Anyone who experiences anxiety on a regular basis, or has a loved one with an anxiety disorder, understands that anxiety can impact overall health and wellbeing, affecting quality of life. Over the years, medical research has pointed to anxiety and stress increasing risk of chronic conditions like diabetes and heart disease, and decreasing “somatic”(bodily) health even without other lifestyle risk factors, such as poor diet, increased alcohol intake, smoking and physical inactivity. Recently, there has been scientific evidence that reveals that anxiety actually disrupts health on a cellular level, increasing the aging process dramatically. The study also revealed that these cellular changes can actually reverse when anxiety is resolved.
The study, conducted in the Netherlands and led by Josine Verhoeven, MSc, and PhD candidate at VU University Medical Center in Amsterdam, consisted of over 2,000 participants. The participants were divided into three test groups:
- Those with current, new onset of a variety of anxiety disorders;
- Those with a long-term history of a variety of anxiety disorders that were resolved for months or years;
- Those with no anxiety.
A specific part of the DNA, telomeres, were observed during the study. Telomeres are the endcaps of our chromosomes and have been known to shorten with age, and thus are considered an indication of aging on the cellular level.
Ms. Verhoeven and her team hypothesized and discovered that people suffering with several types of anxiety (including social phobia, panic disorder, agoraphobia (fear of crowds), and generalized anxiety disorder) are at risk of cellular aging, or shortened telomeres. This aging acceleration was remarkable, depending upon the length of anxiety and the type of anxiety disorder experienced. The most important revelation in the study was that those with resolved anxiety, especially those individuals not suffering from anxiety for 10 years or more, had telomere lengths that resembled those of the control group, who had no anxiety at all. This suggests that the reduction and elimination of anxiety could slow down or reverse the aging process.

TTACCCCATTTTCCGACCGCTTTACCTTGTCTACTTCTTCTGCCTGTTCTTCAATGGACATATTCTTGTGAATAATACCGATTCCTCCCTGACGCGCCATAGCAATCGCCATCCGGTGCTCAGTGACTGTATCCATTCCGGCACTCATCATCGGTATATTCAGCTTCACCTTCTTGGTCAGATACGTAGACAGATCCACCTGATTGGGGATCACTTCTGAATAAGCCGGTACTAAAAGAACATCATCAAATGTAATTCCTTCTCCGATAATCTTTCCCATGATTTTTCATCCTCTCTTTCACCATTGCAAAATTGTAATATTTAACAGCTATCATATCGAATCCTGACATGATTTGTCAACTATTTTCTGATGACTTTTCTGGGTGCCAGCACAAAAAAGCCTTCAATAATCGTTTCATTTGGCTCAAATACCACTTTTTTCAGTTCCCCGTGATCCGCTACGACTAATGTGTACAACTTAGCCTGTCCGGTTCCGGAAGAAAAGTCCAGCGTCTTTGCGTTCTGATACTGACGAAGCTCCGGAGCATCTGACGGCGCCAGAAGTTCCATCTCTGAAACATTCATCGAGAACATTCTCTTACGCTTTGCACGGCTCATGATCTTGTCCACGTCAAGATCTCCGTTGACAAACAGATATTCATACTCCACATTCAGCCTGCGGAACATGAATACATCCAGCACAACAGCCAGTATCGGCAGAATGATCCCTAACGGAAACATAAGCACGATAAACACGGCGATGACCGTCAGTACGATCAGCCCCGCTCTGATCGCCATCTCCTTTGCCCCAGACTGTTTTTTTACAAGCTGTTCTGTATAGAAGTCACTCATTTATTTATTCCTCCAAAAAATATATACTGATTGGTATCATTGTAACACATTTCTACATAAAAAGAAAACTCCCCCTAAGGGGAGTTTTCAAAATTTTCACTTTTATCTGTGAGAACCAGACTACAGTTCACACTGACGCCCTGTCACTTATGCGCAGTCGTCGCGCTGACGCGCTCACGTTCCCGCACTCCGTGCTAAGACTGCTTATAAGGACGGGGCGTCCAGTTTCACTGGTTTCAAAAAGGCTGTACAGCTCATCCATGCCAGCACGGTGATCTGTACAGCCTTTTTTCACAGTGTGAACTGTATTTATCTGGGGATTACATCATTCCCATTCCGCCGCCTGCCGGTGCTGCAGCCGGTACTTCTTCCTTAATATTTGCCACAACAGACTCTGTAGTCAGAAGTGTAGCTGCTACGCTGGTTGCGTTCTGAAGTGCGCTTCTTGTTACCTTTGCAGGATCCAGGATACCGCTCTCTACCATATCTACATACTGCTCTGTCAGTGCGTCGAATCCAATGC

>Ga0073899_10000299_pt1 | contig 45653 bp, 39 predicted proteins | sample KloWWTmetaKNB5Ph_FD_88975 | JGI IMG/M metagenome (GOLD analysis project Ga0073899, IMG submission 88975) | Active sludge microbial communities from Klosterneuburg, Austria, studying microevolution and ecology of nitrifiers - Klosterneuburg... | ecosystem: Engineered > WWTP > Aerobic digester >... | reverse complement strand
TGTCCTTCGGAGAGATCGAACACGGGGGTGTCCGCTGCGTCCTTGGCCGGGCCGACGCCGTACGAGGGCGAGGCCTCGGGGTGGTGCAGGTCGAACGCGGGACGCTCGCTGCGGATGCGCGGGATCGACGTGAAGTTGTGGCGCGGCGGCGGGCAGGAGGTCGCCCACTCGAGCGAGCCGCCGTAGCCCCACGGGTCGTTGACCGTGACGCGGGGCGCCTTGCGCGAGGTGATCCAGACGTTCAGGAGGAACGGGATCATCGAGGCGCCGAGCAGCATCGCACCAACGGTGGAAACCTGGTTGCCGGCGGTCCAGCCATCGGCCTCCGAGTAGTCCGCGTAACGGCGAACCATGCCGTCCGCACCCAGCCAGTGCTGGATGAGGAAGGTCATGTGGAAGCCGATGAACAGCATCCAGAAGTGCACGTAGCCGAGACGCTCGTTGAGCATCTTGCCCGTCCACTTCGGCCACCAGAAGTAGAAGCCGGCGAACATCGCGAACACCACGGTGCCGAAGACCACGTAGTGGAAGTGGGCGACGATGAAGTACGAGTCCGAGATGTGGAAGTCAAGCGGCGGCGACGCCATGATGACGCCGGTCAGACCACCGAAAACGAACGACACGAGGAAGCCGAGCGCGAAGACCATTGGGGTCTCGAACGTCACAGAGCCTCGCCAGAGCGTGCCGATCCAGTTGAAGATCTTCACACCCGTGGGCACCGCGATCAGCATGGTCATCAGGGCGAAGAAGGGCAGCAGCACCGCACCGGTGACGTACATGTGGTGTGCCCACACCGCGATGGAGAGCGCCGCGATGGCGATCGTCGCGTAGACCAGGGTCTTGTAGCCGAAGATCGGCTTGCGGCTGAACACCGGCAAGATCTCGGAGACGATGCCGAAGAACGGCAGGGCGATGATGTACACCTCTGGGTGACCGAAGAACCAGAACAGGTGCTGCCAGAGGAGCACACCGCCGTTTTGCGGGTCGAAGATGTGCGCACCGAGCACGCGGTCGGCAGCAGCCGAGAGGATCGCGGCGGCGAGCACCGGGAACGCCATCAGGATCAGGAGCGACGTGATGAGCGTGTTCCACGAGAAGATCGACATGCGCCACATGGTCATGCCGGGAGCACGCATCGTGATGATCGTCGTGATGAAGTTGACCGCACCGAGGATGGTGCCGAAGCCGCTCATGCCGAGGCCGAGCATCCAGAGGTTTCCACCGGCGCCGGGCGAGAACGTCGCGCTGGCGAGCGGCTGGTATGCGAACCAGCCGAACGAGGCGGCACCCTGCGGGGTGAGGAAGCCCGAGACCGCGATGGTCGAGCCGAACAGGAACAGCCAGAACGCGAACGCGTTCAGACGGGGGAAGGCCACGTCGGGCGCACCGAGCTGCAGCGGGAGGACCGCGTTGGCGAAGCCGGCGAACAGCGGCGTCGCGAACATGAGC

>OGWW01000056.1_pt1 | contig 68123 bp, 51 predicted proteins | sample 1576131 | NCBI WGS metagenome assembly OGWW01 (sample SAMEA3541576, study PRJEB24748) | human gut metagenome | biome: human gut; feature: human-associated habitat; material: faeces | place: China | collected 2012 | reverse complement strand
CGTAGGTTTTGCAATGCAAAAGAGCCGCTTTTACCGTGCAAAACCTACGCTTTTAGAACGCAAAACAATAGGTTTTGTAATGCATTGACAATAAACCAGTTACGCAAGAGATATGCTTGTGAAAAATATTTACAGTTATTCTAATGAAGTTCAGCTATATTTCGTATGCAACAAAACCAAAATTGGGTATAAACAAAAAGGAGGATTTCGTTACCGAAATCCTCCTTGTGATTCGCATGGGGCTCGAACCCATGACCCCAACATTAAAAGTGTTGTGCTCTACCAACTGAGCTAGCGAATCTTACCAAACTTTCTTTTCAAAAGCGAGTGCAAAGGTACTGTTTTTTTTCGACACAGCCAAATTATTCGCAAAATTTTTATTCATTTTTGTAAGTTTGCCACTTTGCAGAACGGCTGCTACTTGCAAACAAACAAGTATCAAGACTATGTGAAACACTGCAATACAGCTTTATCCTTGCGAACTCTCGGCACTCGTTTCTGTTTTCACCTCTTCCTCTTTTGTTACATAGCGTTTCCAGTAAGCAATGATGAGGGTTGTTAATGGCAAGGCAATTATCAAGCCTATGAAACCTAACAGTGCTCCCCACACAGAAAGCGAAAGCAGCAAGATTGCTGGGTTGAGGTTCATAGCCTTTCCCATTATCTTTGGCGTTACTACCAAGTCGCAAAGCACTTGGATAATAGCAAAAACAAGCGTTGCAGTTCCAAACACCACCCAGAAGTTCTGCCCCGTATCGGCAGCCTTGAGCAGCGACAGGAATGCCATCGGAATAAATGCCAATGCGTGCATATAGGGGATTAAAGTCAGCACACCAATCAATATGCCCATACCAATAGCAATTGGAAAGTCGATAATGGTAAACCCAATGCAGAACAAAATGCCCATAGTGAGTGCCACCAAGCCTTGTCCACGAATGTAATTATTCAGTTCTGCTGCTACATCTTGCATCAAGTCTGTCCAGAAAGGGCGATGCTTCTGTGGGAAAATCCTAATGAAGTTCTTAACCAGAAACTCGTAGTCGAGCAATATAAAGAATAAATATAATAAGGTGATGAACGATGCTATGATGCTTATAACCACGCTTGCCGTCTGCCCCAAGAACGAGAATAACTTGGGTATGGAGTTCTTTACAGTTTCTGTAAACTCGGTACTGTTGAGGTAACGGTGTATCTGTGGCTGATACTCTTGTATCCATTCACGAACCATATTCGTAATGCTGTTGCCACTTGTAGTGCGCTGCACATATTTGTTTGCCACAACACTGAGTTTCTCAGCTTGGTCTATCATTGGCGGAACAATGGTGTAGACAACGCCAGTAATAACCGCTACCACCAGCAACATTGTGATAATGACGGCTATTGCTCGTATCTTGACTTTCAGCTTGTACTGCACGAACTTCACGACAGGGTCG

This study is important for both those who live with anxiety and those who have loved ones suffering from anxiety. Reducing anxiety levels and eliminating anxiety altogether not only leads to an improved quality of life, it appears to have an anti-aging effect on a cellular level.
The researchers report that more research would be necessary to evaluate the individual person-to-person changes in telomeres over time in order to make implications about cause and effect.
Verhoeven stated: “Lifestyle interventions such as increased physical activity have been shown to have a favorable impact on telomere length in a healthy population. Therefore, further studies should test whether such interventions could impact cellular aging in psychiatric patients.”
Ensuring your loved one has an improved quality of life depends on many factors. Please allow the experts at Nightingale Homecare to decrease your anxiety related to finding quality Arizona home health care for your loved one in the Phoenix area, including Scottsdale, Paradise Valley, and Maricopa County. Contact us today at 602-504-1555!